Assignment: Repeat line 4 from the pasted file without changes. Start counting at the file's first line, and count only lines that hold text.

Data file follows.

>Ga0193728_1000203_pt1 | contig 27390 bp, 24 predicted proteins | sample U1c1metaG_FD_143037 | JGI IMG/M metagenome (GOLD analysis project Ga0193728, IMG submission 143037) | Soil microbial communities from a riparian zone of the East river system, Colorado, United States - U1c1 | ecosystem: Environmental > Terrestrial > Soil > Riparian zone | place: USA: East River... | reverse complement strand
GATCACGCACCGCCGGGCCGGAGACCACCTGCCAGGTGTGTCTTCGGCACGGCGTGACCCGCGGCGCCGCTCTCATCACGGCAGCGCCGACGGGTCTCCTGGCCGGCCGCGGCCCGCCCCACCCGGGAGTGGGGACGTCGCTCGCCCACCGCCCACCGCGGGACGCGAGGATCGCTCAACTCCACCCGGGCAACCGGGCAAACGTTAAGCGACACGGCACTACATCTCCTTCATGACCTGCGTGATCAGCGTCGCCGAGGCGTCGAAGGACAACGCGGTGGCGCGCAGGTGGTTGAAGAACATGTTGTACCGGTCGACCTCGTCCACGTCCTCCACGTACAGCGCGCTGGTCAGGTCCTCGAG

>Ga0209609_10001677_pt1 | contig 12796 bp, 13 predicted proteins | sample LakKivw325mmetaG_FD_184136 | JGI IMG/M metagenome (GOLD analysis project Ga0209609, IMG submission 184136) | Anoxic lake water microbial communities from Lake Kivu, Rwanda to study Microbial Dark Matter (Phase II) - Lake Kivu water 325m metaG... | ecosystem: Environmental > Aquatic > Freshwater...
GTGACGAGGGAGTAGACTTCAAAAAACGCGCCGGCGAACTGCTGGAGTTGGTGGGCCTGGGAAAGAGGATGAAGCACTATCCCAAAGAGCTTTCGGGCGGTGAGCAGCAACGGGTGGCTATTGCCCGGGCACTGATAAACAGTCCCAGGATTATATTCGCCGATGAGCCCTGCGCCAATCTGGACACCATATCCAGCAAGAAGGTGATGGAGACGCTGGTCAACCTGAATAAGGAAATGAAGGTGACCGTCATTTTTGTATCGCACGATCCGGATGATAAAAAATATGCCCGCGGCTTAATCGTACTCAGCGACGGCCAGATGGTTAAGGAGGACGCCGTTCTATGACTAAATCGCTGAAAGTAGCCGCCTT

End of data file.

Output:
GTGACGAGGGAGTAGACTTCAAAAAACGCGCCGGCGAACTGCTGGAGTTGGTGGGCCTGGGAAAGAGGATGAAGCACTATCCCAAAGAGCTTTCGGGCGGTGAGCAGCAACGGGTGGCTATTGCCCGGGCACTGATAAACAGTCCCAGGATTATATTCGCCGATGAGCCCTGCGCCAATCTGGACACCATATCCAGCAAGAAGGTGATGGAGACGCTGGTCAACCTGAATAAGGAAATGAAGGTGACCGTCATTTTTGTATCGCACGATCCGGATGATAAAAAATATGCCCGCGGCTTAATCGTACTCAGCGACGGCCAGATGGTTAAGGAGGACGCCGTTCTATGACTAAATCGCTGAAAGTAGCCGCCTT